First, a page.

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Abstract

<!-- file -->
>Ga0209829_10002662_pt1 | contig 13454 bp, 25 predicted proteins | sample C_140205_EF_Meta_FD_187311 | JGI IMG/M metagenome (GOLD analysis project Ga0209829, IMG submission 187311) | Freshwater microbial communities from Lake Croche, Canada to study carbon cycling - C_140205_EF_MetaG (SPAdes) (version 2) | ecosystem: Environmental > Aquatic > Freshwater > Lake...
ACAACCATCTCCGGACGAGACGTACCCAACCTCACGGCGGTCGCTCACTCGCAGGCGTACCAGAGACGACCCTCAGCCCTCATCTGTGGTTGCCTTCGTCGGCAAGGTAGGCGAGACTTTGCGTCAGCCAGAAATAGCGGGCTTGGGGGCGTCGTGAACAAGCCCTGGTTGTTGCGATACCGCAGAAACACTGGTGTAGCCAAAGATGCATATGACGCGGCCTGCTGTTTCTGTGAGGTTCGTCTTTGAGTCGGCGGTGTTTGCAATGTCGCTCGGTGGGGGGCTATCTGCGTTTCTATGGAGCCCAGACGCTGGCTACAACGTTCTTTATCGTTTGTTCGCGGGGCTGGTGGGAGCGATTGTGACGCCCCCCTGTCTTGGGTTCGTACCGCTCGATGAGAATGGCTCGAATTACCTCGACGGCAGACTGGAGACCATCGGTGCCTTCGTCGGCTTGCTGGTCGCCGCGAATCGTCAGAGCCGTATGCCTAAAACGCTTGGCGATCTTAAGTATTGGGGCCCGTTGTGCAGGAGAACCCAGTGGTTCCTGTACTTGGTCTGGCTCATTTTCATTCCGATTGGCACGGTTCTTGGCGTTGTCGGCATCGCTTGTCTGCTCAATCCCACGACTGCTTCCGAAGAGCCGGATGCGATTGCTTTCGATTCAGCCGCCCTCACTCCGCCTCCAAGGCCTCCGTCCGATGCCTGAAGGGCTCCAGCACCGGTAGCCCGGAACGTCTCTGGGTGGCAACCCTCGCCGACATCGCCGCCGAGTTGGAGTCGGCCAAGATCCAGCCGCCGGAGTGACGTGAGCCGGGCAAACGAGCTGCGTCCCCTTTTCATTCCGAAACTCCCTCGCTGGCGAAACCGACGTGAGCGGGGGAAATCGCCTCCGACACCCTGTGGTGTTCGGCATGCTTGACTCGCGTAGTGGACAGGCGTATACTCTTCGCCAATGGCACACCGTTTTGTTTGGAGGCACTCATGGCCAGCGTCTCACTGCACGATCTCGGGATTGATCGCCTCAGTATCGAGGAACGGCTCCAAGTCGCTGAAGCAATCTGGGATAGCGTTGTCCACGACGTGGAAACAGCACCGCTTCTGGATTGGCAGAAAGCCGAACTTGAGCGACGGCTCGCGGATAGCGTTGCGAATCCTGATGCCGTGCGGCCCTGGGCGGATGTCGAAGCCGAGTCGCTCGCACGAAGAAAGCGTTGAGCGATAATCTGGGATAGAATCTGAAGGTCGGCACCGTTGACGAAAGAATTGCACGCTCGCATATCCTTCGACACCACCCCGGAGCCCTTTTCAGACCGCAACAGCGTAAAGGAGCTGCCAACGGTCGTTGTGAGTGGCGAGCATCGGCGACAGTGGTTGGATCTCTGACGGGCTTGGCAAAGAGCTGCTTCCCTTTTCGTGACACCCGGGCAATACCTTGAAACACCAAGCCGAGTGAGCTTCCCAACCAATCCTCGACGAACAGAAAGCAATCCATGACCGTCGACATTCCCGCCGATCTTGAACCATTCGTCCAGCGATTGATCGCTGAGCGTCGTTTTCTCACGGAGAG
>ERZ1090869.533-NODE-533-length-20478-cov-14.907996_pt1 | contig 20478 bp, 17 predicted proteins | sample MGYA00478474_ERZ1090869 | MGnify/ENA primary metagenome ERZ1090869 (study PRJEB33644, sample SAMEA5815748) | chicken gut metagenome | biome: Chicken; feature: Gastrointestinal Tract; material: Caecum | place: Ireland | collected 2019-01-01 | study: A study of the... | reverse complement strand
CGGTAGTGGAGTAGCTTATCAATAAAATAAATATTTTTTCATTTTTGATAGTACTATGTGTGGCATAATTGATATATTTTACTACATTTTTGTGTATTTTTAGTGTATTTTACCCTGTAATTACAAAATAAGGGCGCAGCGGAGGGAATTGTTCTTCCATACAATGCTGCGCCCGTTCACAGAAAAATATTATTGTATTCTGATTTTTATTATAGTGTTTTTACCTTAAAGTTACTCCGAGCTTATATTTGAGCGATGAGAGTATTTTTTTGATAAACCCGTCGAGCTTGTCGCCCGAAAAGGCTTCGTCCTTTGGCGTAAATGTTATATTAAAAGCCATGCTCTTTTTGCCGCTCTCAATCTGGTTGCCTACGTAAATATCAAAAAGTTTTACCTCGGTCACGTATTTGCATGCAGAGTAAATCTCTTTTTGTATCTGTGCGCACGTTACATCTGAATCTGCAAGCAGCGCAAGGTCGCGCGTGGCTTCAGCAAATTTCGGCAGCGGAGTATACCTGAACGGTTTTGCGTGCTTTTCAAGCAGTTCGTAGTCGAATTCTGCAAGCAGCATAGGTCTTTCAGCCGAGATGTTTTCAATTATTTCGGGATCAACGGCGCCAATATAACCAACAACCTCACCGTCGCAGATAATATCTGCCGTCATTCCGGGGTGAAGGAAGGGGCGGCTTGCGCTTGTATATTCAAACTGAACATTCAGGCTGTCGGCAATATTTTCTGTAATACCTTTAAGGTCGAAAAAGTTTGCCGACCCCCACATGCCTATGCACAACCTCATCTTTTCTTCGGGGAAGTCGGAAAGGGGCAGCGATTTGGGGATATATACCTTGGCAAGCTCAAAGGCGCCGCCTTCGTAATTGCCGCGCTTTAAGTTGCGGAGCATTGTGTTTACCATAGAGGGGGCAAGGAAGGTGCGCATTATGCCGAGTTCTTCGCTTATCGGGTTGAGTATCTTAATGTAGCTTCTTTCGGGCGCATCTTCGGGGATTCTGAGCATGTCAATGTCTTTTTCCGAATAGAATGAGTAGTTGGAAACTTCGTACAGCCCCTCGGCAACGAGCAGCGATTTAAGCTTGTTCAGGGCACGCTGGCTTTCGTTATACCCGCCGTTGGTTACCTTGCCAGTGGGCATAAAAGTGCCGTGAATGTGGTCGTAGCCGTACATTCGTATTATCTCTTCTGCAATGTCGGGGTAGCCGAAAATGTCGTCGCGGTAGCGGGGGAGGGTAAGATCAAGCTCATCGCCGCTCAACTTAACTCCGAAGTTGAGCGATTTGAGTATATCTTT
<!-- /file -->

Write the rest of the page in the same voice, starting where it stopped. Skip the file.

Animals can use signals emitted by other animals as sources of information. Auditory signals are important in communication networks, as they can potentially convey information about the location and state of conspecifics and other species over long distances. Signalling is important in fission–fusion societies, in which animals from the same social group temporarily split into subgroups and frequently change roost sites. We used playbacks of social calls of the noctule Nyctalus noctula produced in roosts, to show how bats might maintain group cohesion and to test the hypothesis that noctules can locate conspecifics when returning from foraging trips by eavesdropping on or communicating with roosting individuals. Noctules responded strongly to broadcasted social calls. Their reactions included inspections and landing on a loudspeaker broadcasting social calls and occasional social vocalisation. Responses by other bat species to the noctule social calls were negligible. The high amplitude, low-frequency vocalisations emitted by noctules in roosts can propagate over long distances and allow group members to announce their position. Bats can extract information about the location of roosts containing conspecifics by eavesdropping or by communication. Social calls may thus be sufficient to locate conspecifics in roosts and maintain spatial associations of groups in mammals.